alternate allele with adequate levels of enzyme. This information can be used to discover exogenous agents that increase risk for a particular disease. The allele that determines the lesser-detoxifying enzyme would occur in higher frequency in those diseases for which the exogenous agent in question increases risk. This technique could focus attention on the elimination of these dangerous elements from the environment. I will provide an example of this phenomenon later in this chapter.

The rapid progress of the Human Genome Project opens the possibility of the identification of potential disease in clinically normal individuals, and its prevention before it becomes symptomatic or life threatening. This raises the prospect of living a disease-free life, until the inevitable demands of the aging process lead to death at an advanced age. Yet this happy goal is achievable only if the pace and sophistication of research are increased.

The notion of preventive medicine at a personal level is in some respects antithetical to the traditional social contract between a physician trained in the Western tradition and his or her patient. The contract reads, in essence: "If you become sick, then I am available for help. If you are not ill, that is someone else's responsibility." It will be interesting to see how this doctor and "nonpatient" relation develops in the coming decades.

I would like to digress a moment from the discussion of prevention and talk briefly about therapeutic medicine. The science and art of medicine are dependent on accurate diagnosis. The physician attempts to sort patients into diagnostic categories or "bins." Once classified, the patient is assigned a prescribed pattern of therapy. Diagnosis will become more specific as the genetic and other etiologies of more and more symptom complexes become known. Instead of treating a patient as a member of a category, each patient will have his or her unique diagnosis and treatment. Oddly, this pattern is similar to the style of some non-Western indigenous medical systems in which individualized treatment is prescribed for each patient.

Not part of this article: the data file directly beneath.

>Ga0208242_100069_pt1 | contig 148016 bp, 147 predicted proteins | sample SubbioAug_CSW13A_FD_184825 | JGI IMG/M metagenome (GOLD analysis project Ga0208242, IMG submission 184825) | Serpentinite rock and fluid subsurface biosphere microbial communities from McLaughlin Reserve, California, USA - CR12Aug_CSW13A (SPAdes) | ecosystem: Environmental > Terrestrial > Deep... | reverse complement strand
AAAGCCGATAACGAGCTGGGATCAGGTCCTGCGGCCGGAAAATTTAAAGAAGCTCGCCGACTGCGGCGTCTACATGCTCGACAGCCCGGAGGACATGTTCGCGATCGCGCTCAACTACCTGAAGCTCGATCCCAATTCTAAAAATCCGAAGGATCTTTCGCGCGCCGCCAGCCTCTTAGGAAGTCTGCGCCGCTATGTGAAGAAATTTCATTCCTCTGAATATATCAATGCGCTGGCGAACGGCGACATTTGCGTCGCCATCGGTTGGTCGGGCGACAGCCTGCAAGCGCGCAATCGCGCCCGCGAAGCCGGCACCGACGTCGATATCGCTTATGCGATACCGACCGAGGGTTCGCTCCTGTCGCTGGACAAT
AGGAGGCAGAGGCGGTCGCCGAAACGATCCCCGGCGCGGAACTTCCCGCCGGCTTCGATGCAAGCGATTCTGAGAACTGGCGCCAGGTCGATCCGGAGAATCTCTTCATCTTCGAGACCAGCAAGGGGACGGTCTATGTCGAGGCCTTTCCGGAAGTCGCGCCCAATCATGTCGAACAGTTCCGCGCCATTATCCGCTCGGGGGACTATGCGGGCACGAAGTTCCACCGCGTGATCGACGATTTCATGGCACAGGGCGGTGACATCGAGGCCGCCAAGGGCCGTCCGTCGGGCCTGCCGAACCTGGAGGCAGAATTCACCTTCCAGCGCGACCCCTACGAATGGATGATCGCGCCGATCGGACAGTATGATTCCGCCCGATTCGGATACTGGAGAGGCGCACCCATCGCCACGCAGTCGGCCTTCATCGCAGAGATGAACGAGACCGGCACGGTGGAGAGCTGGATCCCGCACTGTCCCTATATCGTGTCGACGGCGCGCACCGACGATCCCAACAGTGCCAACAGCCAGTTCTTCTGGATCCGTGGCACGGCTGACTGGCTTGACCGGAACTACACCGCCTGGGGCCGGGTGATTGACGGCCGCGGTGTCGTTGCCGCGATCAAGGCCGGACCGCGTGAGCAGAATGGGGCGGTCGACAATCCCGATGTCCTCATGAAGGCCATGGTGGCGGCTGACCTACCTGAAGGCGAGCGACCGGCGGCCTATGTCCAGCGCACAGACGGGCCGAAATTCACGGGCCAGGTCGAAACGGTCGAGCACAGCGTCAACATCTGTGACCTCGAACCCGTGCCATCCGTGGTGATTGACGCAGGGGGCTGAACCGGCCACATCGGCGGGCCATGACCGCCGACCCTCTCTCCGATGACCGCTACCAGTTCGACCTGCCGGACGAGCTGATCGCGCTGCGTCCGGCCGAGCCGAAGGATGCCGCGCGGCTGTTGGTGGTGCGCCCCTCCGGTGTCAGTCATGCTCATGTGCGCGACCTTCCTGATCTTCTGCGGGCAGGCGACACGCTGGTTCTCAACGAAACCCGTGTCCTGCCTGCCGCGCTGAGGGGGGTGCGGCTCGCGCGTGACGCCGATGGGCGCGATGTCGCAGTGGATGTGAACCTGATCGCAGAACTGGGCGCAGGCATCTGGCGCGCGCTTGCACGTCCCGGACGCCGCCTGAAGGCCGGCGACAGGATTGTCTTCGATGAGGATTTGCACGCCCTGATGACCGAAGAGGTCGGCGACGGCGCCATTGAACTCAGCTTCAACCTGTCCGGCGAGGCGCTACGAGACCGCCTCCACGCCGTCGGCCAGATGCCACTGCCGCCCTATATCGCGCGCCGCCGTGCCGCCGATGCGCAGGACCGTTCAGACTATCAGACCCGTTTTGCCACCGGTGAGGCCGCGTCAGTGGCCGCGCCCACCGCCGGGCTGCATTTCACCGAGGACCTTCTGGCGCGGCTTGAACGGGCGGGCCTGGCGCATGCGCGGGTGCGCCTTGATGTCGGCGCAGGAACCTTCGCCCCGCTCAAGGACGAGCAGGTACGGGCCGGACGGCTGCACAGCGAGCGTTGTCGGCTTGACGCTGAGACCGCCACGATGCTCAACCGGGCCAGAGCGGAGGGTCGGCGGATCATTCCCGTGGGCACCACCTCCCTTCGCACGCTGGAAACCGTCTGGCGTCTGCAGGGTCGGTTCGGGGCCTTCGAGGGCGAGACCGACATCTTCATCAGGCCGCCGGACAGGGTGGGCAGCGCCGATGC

Currently, there are person-to-person differences in response to treatment, such as age and gender, that are known prior to the initiation of treatment and that influence treatment. With increased knowledge of the genome, more genes that influence response to drugs will be discovered and understood. The science of "pharmacogenetics" will make it possible to design therapy based on prior knowledge of the response expected.

Application of this genetic knowledge has and will raise many ethical questions, which can only be alluded to in this presentation. The organizers of the Genome Project have, wisely, included a study of actual and potential ethical problems as an integral part of the research project. This may be the first organized effort incorporated in a major research program to identify potential ethical issues before, or at the same time, that they arise. It can be said to be an anti-Frankenstein's monster program; a disaster-prevention strategy.

A goal of a program of identifying susceptibility genes would be to advise people at risk of the hazards, in order to mitigate them. The geneticist would also want to advise people who do not have the susceptibility genes that they

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